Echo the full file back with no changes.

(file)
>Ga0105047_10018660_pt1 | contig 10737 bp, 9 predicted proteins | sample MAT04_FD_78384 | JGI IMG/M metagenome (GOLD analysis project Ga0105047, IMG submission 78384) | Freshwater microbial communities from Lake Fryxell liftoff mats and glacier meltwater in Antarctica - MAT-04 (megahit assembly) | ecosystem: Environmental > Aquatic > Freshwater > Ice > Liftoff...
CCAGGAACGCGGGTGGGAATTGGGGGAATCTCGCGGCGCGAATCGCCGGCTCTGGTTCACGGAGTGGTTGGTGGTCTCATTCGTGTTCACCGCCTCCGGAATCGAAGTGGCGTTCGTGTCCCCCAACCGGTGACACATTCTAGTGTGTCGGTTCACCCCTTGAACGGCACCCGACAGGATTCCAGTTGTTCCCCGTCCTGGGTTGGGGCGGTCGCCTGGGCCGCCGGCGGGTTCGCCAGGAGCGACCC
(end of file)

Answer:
>Ga0105047_10018660_pt1 | contig 10737 bp, 9 predicted proteins | sample MAT04_FD_78384 | JGI IMG/M metagenome (GOLD analysis project Ga0105047, IMG submission 78384) | Freshwater microbial communities from Lake Fryxell liftoff mats and glacier meltwater in Antarctica - MAT-04 (megahit assembly) | ecosystem: Environmental > Aquatic > Freshwater > Ice > Liftoff...
CCAGGAACGCGGGTGGGAATTGGGGGAATCTCGCGGCGCGAATCGCCGGCTCTGGTTCACGGAGTGGTTGGTGGTCTCATTCGTGTTCACCGCCTCCGGAATCGAAGTGGCGTTCGTGTCCCCCAACCGGTGACACATTCTAGTGTGTCGGTTCACCCCTTGAACGGCACCCGACAGGATTCCAGTTGTTCCCCGTCCTGGGTTGGGGCGGTCGCCTGGGCCGCCGGCGGGTTCGCCAGGAGCGACCC